EU Threatens US with Tariffs on USD 300 Billion Exports If Trump Imposes Higher Car Levies – Report
The European Union has reportedly warned the United States that it will likely hit US exports worth USD 294 billion with tariffs if President Donald Trump goes ahead with a plan to introduce higher levies on imported cars from the EU.
The European Commission sent last Friday a 10-page letter to the US Department of Commerce declaring that potential American tariffs on the imports of cars and car parts were not justified and would be economically counter-productive, according to reports by The Financial Times and Reuters.
The letter reportedly conveys the EU’s resolve to strike back at the US by imposing tariffs on an enormous amount of US exports.
For the time being, US President Donald Trump has imposed tariffs on EU-made steel and aluminum, and the EU has responded with customs duties on USD 3.2 billion of US products, including peanut butter, whiskey, and motorcycles.
After it was instructed by President Trump, on May 23, 2018, the US Department of Commerce began an investigation on grounds of “national security” into the EU trade surplus with the US.
The US presently has a 2.5% levy on car imports, while the EU customs duties stand at 10%. However, the EU argues that US levies on other goods such as trucks are higher.
In 2017, the EU exported cars worth EUR 37.4 billion (USD 43.6 billion) to the United States, while the US cars exports to the EU were worth EUR 6.2 billion, approximately six times smaller.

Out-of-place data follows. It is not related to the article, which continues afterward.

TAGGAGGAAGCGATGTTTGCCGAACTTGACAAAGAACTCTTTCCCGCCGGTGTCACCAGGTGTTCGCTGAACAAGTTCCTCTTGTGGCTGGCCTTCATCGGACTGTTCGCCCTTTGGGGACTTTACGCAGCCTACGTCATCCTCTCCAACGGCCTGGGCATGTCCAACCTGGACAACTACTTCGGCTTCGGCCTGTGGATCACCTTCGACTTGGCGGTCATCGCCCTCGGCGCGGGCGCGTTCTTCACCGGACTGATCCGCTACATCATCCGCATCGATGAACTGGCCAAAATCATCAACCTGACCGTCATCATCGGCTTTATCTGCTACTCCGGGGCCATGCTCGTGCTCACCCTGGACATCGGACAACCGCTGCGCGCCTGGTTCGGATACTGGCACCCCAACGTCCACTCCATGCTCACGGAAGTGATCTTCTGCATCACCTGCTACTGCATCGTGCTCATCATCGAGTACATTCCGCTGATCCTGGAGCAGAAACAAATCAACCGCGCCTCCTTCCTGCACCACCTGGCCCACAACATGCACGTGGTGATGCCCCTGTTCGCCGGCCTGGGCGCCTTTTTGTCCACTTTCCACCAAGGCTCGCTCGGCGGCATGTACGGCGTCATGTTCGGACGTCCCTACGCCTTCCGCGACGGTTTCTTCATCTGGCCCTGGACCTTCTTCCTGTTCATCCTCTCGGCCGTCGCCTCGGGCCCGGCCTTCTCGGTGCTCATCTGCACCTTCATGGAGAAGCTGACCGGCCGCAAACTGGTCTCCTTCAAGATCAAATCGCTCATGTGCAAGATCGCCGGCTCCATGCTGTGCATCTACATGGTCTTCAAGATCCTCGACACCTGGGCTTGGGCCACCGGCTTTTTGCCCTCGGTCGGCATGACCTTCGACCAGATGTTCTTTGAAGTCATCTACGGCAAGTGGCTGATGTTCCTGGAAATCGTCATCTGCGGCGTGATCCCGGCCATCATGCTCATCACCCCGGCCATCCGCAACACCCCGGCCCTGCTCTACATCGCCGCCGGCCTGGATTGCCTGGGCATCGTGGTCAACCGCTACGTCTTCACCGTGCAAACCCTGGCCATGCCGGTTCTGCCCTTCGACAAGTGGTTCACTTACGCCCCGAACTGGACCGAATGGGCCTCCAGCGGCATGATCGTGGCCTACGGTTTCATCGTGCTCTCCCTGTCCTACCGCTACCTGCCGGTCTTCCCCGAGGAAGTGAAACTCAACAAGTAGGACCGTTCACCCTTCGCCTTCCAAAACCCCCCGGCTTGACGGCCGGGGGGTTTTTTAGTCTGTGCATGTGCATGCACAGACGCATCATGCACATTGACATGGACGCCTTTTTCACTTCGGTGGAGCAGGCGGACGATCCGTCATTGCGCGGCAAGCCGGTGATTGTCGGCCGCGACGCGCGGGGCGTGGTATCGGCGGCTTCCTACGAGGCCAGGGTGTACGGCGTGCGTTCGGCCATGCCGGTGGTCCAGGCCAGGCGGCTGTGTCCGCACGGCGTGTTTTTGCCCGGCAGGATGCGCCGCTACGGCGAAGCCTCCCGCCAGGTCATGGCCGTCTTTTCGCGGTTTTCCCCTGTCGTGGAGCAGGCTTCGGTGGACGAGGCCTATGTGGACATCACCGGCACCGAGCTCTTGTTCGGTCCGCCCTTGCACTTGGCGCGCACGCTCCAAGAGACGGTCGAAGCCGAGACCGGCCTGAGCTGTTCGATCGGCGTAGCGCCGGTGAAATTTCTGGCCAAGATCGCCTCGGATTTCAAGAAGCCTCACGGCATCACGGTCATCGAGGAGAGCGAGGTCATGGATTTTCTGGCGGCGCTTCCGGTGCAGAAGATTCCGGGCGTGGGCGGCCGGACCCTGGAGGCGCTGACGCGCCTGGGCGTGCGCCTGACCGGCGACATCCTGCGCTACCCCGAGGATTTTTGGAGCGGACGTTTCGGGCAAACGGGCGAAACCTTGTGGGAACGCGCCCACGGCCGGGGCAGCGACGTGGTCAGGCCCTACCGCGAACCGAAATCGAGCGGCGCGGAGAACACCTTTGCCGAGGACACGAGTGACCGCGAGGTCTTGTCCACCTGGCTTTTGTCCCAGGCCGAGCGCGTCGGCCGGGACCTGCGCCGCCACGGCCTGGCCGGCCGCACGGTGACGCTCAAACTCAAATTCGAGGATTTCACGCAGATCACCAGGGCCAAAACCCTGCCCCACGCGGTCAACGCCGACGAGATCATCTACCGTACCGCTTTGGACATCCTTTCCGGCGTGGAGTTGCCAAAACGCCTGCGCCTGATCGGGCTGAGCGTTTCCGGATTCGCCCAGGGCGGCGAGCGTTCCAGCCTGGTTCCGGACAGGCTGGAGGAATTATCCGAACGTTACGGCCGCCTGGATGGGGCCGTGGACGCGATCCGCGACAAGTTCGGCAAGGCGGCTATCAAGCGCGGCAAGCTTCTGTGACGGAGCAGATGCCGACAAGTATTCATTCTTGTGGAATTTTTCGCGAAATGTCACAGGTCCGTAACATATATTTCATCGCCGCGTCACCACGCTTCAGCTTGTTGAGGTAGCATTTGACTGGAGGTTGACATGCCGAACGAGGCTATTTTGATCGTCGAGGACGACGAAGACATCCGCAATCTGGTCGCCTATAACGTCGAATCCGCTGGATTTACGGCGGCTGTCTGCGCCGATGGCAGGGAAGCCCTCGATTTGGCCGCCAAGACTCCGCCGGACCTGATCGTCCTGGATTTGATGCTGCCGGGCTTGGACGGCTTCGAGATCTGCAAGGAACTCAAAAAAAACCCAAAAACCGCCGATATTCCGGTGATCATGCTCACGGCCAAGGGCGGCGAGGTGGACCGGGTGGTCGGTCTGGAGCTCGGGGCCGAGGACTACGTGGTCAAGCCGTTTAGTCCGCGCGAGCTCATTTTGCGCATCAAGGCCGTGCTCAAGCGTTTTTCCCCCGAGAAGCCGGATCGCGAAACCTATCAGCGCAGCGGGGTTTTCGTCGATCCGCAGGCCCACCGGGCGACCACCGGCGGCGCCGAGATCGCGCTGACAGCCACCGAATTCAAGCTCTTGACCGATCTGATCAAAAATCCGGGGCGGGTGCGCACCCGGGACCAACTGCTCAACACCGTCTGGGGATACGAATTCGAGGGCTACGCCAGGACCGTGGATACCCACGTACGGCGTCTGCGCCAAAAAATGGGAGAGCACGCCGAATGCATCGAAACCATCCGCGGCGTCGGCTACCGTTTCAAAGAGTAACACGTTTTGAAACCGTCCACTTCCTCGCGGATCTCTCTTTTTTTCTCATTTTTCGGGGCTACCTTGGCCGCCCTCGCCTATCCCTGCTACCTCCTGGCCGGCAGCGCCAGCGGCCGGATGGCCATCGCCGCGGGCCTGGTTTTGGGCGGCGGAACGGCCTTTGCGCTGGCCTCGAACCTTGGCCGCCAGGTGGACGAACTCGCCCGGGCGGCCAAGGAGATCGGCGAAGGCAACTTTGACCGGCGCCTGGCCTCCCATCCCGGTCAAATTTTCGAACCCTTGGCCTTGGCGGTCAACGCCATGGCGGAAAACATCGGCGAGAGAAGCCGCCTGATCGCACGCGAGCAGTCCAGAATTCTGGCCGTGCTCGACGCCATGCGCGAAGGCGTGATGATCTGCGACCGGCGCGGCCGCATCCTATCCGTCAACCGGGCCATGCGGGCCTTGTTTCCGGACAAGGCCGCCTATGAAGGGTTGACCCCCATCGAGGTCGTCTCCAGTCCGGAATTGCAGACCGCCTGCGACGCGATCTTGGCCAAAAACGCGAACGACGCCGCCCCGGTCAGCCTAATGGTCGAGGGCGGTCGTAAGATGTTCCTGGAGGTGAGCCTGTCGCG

Last week, Trump declared the Commerce Department was about to complete its investigation, and that the United States should slap a 20% tariff on EU-made cars.
On Sunday, he said the EU was possibly “just as bad as China, just smaller” with respect to its trade with the US.
“Take a look at the car situation: They send a Mercedes in, we can’t send our cars in. Look what they do to our farmers. They don’t want our farm products. In all fairness, they have their farmers, so they want to protect their farmers. But we don’t protect ours and they protect theirs,” Trump argued.
On Monday, the European Commission which is in charge of the EU’s trade relations, made it clearly it was working to convince the US administration against imposing new car levies.
“We’ll spare no effort, be it at the technical or political level, to prevent this from happening,” a spokesman for the Commission told reporters.
Commission President Jean-Claude Juncker is set to visit Washington later this month in a bid to stop any new US tariffs.
In its letter to the US Department of Commerce, the European Commission reportedly pointed out that EU companies produce nearly 2.9 million automobiles in the US per year, creating directly 120,000 jobs, or 420,000 if car dealerships and retailers of car parts are counted in.
The EC further argued that a recent boost in EU car exports to the US was largely due to the expanding US car market in which demand could not be satisfied by domestic production alone.
The Commission also estimated that new tariffs on car and car parts imports could hurt US producers. According to its calculations, a 25% US tariff on car imports would not improve America’s current account balance but would have a negative impact on USD GDP amounting to USD 13-14 billion.
The EU executive pointed out that the connection between the auto industry and national security was “weak” as military vehicles were made by niche producers.
It also explicitly stated that new US car tariffs would violate international law and “damage further the reputation” of the United States.
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